Green Jobs

"It is time to chart a new course for the United States. A whole world of new and stronger policies is needed – measures that strengthen our families and our communities, address the breakdown of social connectedness, and favor rootedness over mobility; measures that guarantee good, well-paying jobs, increase employee satisfaction, minimize layoffs and job insecurities, and provide for adequate retirement incomes…." - James Gustave Speth, The Bridge at the Edge of the World, Capitalism, the Environment, and Crossing from

What You Need To Know

Green jobs are career-track, high-quality, skilled, hands-on jobs in industries like renewable energy, water and energy efficiency, green building, habitat restoration, sustainable agriculture, and more. They contribute to preserving or enhancing environmental quality. Here are some other key characteristics of green jobs:

  • They are usually local jobs – Because of profound changes in the availability and cost of energy in the decade, we will have to transform the places that we live and work and the way we get around. This will create jobs that cannot be sent overseas, for they will be in construction, retrofitting, and new technologies for energy generation. With the rising cost of transportation, more and more manufacturing will be located near energy and labor sources for local purchase and consumption.
  • They will provide a path out of poverty - Most green jobs will be middle-skill jobs requiring more education beyond high school, but less than a four-year degree. If there are adequate training and support programs, many jobs will be appropriate for workers who currently have fewer skills and less education. These jobs can be a pathway from poverty to economic self-sufficiency and personal dignity.
  • They will require new skills – Many industries are being transformed by new and more energy efficient technology, demanding new methods of manufacturing, installation, and maintenance. Workers will need to be re-trained and kept current on new developments in technology, thus spawning a whole new industry of hands-on teaching and learning.
  • Green jobs will help rebuild a strong middle class – They will pay a living wage that can support families and provide opportunities for advancement along a career track of increasing skills and wages. A good, stable job adds stability to communities and dignity for those who hold them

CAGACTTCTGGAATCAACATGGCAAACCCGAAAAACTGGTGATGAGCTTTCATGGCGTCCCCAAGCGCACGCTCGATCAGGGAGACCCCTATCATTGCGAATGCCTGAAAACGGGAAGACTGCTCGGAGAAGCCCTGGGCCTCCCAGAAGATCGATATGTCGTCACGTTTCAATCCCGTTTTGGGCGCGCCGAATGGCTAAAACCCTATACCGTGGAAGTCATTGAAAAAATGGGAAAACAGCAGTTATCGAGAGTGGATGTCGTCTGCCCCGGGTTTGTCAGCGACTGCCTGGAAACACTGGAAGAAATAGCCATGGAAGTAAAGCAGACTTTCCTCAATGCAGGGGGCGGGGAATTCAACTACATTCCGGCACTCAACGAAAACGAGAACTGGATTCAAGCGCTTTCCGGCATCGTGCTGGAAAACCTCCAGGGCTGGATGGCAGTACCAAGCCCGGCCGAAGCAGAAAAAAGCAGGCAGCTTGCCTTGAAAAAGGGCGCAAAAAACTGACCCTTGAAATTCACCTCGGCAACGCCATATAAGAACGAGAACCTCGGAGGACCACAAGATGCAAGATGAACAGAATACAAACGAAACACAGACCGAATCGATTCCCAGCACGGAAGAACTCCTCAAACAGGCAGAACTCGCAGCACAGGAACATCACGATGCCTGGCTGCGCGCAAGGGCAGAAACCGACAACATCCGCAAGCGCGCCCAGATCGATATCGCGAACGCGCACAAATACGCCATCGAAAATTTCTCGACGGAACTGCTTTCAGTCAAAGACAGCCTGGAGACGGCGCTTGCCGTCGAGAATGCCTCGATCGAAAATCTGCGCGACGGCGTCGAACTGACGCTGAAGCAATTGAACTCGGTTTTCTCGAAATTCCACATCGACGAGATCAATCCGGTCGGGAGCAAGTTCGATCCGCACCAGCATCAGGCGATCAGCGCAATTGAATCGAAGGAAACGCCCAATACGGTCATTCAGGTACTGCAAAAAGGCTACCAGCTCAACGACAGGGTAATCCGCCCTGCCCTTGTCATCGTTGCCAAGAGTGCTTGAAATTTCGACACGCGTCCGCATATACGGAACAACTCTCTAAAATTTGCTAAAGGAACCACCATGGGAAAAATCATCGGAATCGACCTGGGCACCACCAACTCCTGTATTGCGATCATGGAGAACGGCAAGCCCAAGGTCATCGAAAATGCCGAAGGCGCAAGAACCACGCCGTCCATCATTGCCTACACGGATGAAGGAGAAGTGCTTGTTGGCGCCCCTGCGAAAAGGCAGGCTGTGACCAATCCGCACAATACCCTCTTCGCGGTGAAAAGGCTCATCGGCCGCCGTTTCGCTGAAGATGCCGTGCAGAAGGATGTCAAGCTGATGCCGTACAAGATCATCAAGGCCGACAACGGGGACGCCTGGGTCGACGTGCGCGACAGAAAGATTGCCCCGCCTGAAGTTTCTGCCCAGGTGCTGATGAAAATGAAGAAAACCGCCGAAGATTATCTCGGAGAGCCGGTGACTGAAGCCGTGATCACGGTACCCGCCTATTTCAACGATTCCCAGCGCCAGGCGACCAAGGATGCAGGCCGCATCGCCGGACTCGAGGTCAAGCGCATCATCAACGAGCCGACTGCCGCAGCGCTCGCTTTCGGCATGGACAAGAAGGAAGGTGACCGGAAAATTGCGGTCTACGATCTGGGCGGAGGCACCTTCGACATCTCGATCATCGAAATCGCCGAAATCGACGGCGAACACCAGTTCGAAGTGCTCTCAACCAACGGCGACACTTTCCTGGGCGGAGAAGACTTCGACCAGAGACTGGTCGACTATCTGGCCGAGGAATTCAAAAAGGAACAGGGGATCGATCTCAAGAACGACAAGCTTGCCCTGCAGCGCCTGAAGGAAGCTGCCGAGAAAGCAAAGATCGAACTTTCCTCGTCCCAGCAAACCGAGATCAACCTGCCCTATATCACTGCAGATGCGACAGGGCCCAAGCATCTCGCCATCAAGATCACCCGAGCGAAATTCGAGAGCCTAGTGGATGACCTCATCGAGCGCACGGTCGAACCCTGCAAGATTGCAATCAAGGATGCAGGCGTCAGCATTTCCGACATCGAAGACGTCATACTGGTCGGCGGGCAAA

• They strengthen both urban and rural communities – Some areas of cities and some small towns have been decimated by the loss of jobs going overseas or simply leaving for cheaper labor. Since every city and town will move towards a greener economy, more jobs will be created and the wages they pay will be pumped back into the local economy, thus strengthening the services sector.
  • They help save our natural environment and reduce global warming – A green job by its very nature helps to reduce dependency on oil and coal, lower greenhouse emissions, eliminate toxic substances from the eco-system, and protect the natural systems that sustain life

You may see green job employees in any of these tasks and more:

  • installing solar panels
  • retrofitting buildings to make them more efficient
  • constructing transit lines
  • refining waste oil into biodiesel
  • erecting wind farms
  • repairing hybrid cars
  • building green rooftops
  • planting trees

Why Are Green Jobs An Issue of Faith?

For most people, working is a necessity. Good work provides personal and family income that gives the financial foundation to make good consumer choices. It also provides personal dignity and the feelings of contributing to one's family and community. Good work also provides positive value on a local, national and worldwide scale by either doing no harm to creation or restoring that which has been harmed. Green jobs fall into that second category of restoration. In theological terms, restoration means turning from old harmful ways towards that which is life-enhancing. This tradition is deeply rooted in scripture through repentance and restoration so that those who hold or promote good green jobs are no just working economically, they are working spiritually towards wholeness.

What You Can Do

  • Support public policy initiatives at the local, state, and national levels that promote good green jobs.
  • Practice your own green jobs expansion by planting trees, replacing lawns with native perennials, and installing rain water gardens and barrels to catch run-off.

Links and Resources

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CONTACT INFO

Ms. Meighan Pritchard
Minister for Environmental Justice
United Church of Christ
700 Prospect Ave
Cleveland, Ohio 44115
216-736-3722
pritchardm@ucc.org